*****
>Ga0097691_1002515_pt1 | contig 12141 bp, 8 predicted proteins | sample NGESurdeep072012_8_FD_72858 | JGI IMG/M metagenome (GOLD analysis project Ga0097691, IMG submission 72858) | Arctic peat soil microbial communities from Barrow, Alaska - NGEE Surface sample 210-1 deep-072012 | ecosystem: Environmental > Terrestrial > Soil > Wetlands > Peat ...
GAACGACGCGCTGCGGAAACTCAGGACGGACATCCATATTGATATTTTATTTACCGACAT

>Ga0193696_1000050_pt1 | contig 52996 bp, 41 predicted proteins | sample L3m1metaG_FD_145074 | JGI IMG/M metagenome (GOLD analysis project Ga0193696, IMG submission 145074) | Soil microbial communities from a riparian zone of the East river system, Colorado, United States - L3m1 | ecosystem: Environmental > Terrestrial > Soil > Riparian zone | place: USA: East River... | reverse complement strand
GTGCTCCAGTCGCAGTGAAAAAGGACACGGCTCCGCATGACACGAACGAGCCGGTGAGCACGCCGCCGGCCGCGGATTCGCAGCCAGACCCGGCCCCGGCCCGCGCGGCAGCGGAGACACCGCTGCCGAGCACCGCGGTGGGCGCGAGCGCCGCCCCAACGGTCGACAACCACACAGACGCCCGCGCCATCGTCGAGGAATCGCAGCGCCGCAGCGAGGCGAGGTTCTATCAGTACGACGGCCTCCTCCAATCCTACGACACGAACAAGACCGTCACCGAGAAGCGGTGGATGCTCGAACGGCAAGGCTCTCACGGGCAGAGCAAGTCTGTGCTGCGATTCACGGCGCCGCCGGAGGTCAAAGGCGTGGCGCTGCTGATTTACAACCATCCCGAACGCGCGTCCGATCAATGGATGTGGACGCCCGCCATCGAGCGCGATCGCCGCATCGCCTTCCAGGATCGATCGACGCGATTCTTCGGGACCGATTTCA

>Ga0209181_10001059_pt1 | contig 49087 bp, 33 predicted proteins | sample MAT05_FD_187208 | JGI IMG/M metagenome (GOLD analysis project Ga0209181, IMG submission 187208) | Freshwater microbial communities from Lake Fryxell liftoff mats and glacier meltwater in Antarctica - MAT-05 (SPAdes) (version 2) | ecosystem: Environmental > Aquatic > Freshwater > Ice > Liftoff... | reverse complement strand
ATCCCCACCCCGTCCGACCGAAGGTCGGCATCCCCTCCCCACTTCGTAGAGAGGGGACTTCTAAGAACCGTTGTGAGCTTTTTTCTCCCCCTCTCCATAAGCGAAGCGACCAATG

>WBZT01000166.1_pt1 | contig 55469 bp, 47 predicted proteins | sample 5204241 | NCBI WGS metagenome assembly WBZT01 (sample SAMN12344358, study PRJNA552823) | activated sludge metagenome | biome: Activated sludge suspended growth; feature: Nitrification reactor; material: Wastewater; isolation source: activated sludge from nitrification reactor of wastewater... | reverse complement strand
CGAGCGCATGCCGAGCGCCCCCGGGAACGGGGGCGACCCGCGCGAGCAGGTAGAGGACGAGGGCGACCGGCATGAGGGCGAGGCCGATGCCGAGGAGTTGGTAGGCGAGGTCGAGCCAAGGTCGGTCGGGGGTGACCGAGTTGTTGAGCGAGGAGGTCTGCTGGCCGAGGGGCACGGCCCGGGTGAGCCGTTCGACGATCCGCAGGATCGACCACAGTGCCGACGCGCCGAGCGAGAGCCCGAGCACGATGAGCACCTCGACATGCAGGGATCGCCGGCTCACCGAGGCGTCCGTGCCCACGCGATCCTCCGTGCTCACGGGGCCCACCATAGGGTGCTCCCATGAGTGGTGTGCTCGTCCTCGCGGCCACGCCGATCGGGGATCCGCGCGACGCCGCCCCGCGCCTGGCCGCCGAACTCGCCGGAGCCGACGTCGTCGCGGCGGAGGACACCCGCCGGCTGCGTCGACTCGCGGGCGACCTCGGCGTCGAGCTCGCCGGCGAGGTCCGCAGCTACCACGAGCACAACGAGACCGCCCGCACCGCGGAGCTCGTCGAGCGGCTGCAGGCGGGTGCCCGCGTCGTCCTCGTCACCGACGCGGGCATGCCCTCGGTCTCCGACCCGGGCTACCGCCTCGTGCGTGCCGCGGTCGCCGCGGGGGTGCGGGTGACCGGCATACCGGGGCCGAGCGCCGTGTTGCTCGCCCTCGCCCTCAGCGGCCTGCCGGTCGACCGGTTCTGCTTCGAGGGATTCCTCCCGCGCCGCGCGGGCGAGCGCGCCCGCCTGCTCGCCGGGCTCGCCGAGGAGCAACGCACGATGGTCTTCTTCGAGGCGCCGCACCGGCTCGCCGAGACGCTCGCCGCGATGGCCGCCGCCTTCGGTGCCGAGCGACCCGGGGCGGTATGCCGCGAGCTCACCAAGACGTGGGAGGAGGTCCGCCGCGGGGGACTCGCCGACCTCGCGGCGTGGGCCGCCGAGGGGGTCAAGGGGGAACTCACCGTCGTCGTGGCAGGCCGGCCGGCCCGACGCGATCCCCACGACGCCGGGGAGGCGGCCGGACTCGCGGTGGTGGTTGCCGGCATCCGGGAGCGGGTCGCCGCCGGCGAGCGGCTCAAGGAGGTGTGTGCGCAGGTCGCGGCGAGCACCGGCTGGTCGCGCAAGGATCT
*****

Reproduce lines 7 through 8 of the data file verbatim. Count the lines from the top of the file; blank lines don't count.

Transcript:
>WBZT01000166.1_pt1 | contig 55469 bp, 47 predicted proteins | sample 5204241 | NCBI WGS metagenome assembly WBZT01 (sample SAMN12344358, study PRJNA552823) | activated sludge metagenome | biome: Activated sludge suspended growth; feature: Nitrification reactor; material: Wastewater; isolation source: activated sludge from nitrification reactor of wastewater... | reverse complement strand
CGAGCGCATGCCGAGCGCCCCCGGGAACGGGGGCGACCCGCGCGAGCAGGTAGAGGACGAGGGCGACCGGCATGAGGGCGAGGCCGATGCCGAGGAGTTGGTAGGCGAGGTCGAGCCAAGGTCGGTCGGGGGTGACCGAGTTGTTGAGCGAGGAGGTCTGCTGGCCGAGGGGCACGGCCCGGGTGAGCCGTTCGACGATCCGCAGGATCGACCACAGTGCCGACGCGCCGAGCGAGAGCCCGAGCACGATGAGCACCTCGACATGCAGGGATCGCCGGCTCACCGAGGCGTCCGTGCCCACGCGATCCTCCGTGCTCACGGGGCCCACCATAGGGTGCTCCCATGAGTGGTGTGCTCGTCCTCGCGGCCACGCCGATCGGGGATCCGCGCGACGCCGCCCCGCGCCTGGCCGCCGAACTCGCCGGAGCCGACGTCGTCGCGGCGGAGGACACCCGCCGGCTGCGTCGACTCGCGGGCGACCTCGGCGTCGAGCTCGCCGGCGAGGTCCGCAGCTACCACGAGCACAACGAGACCGCCCGCACCGCGGAGCTCGTCGAGCGGCTGCAGGCGGGTGCCCGCGTCGTCCTCGTCACCGACGCGGGCATGCCCTCGGTCTCCGACCCGGGCTACCGCCTCGTGCGTGCCGCGGTCGCCGCGGGGGTGCGGGTGACCGGCATACCGGGGCCGAGCGCCGTGTTGCTCGCCCTCGCCCTCAGCGGCCTGCCGGTCGACCGGTTCTGCTTCGAGGGATTCCTCCCGCGCCGCGCGGGCGAGCGCGCCCGCCTGCTCGCCGGGCTCGCCGAGGAGCAACGCACGATGGTCTTCTTCGAGGCGCCGCACCGGCTCGCCGAGACGCTCGCCGCGATGGCCGCCGCCTTCGGTGCCGAGCGACCCGGGGCGGTATGCCGCGAGCTCACCAAGACGTGGGAGGAGGTCCGCCGCGGGGGACTCGCCGACCTCGCGGCGTGGGCCGCCGAGGGGGTCAAGGGGGAACTCACCGTCGTCGTGGCAGGCCGGCCGGCCCGACGCGATCCCCACGACGCCGGGGAGGCGGCCGGACTCGCGGTGGTGGTTGCCGGCATCCGGGAGCGGGTCGCCGCCGGCGAGCGGCTCAAGGAGGTGTGTGCGCAGGTCGCGGCGAGCACCGGCTGGTCGCGCAAGGATCT